From the box that recalls the poster of the first “My friends” come four spring-loaded puppets: Meloni, Salvini, Berlusconi and him, Enrico Michetti, the candidate without quality who seems to be the result of a supercazzola signed by Monicelli. Except that the power games within the coalition that could soon reach the government depend on the result of the elections for mayor of Rome. And then for the Italians there will be little to laugh about.
In the portrait signed by Susanna Turco there are all the many defects and the few merits of the center-right candidate, chosen after a race to the bottom that is analyzed in detail by Massimiliano Panarari. Carlo Tecce, on the other hand, does the accounts in the pocket of Action, a creature of Carlo Calenda but above all the party of the wealthy. And Marco Damilano in his editorial focuses on the increasingly evident limits of the coalition that supports Mario Draghi.
Meanwhile, politics is looking for new ways: as in Ferrara, where the Northern League mayor and left-wing associations have worked together to restore Gad, a neighborhood torn from drug dealers. Small signs of life that do not fill the void of planning, as explained to Damilano by Arturo Parisi, father of the Olive tree who claims the victories and defeats of an unrepeatable season.
L’Espresso dedicates a long and detailed focus to the situation in Afghanistan. Francesca Mannocchi gives the floor to a policeman who has decided to stay “because if we want to fix this country we must do it”, while Filippo Rossi tells the fears and hopes of those who live in Kabul and Eugenio Occorsio calculates the economic potential of the Taliban state. Analyst Stephen Wertheim explains to Alberto Flores d’Arcais why the US should have withdrawn as early as 2003, Federica Bianchi reconstructs how the American turnaround could lead to the creation of a European Community army, and Gastone Breccia confirms the consequences of Biden’s decision on world geopolitics.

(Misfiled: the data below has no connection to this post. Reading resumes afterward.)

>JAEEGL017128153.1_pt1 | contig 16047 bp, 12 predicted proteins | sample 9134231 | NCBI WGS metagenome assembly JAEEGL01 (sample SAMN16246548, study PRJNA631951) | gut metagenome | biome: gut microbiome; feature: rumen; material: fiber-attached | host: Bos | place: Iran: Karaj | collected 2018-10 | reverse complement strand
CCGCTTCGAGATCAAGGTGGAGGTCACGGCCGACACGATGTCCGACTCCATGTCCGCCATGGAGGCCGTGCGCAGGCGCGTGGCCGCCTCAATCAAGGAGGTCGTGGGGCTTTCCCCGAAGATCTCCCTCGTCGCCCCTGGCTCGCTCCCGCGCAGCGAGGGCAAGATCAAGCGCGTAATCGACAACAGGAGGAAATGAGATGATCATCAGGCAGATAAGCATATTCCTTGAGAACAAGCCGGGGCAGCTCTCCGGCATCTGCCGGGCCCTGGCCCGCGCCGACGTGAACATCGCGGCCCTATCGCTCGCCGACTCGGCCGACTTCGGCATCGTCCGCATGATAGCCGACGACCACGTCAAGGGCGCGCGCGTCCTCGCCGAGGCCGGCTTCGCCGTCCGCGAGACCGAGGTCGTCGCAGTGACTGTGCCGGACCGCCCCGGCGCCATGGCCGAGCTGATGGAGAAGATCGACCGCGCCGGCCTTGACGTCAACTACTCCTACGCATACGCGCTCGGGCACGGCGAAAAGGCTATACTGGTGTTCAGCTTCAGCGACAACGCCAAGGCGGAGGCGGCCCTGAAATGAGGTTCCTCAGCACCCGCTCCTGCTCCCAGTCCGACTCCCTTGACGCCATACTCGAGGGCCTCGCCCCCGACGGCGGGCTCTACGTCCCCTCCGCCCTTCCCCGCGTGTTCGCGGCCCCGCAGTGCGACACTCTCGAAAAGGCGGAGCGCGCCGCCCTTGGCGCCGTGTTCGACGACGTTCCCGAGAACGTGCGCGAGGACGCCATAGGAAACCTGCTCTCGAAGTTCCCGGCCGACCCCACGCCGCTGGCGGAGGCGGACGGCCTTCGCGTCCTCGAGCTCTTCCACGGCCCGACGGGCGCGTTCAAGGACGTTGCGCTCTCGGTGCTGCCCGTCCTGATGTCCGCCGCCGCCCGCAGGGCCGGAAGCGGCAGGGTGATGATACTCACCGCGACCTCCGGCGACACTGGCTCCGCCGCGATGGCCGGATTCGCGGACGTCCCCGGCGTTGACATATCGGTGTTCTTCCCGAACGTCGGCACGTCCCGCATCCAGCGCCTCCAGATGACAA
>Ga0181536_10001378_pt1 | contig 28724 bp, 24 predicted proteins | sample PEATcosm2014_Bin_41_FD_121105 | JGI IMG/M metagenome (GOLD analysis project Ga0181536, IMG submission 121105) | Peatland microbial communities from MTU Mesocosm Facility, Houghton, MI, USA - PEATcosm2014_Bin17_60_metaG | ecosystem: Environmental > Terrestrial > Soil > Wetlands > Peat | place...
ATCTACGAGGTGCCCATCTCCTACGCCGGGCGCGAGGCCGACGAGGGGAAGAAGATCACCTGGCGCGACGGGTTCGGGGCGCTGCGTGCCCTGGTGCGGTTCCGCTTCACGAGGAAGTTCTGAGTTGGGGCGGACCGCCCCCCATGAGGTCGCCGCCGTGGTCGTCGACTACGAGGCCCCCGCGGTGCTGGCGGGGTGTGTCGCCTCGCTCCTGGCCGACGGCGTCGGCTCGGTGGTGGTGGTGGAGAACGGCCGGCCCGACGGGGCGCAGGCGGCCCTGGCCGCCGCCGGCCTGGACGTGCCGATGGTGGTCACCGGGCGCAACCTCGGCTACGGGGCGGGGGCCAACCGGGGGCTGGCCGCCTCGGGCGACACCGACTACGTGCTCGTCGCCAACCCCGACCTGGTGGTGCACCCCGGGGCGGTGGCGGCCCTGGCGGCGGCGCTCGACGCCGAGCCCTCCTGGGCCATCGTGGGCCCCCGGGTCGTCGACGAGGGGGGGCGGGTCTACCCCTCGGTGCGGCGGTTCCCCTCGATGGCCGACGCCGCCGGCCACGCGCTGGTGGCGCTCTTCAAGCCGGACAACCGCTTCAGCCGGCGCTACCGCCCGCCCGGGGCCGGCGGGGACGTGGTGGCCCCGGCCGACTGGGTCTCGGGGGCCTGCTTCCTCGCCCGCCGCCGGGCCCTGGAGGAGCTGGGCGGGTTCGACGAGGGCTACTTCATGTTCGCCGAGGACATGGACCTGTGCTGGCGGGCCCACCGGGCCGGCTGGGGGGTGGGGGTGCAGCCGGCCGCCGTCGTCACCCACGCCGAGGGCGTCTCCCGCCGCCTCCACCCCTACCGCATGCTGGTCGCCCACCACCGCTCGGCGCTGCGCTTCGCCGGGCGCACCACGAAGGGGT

Not only mafia, but also precarious foresters and shepherds: they are the arsonists who destroyed 80 thousand hectares of Sicily in the investigation of Antonio Fraschilla: a problem amplified by global warming that affects the whole world and that will cost more and more even to ordinary citizens, as Vittorio Malagutti foresees. And while Simone Pieranni explains the new course of the Chinese government against economic inequalities, Stefania Di Pietro tells us how different circular economy initiatives, from Palermo to Varese, fight marginalization and waste at once.
Altan has fun behind the politicians engaged in compiling the electoral lists, Makkox follows Draghi in the most secret rooms of power, Biani also brings the Gladiator to the field in the Roman elections, Michele Serra reveals the surprising strategies of the Democratic Party for the Quirinale. While Gigi Riva invites you to meditate on the meaning of a symbolic date: 12 September.
And L’Espresso closes with Maurizio de Giovanni’s analysis of the Neapolitan boom that invades cinemas and bookstores (by Sabina Minardi) and with a memory of Daniele Del Giudice signed by his friend Roberto Andò.
Source: L'Espresso – News, inchieste e approfondimenti Espresso by espresso.repubblica.it.
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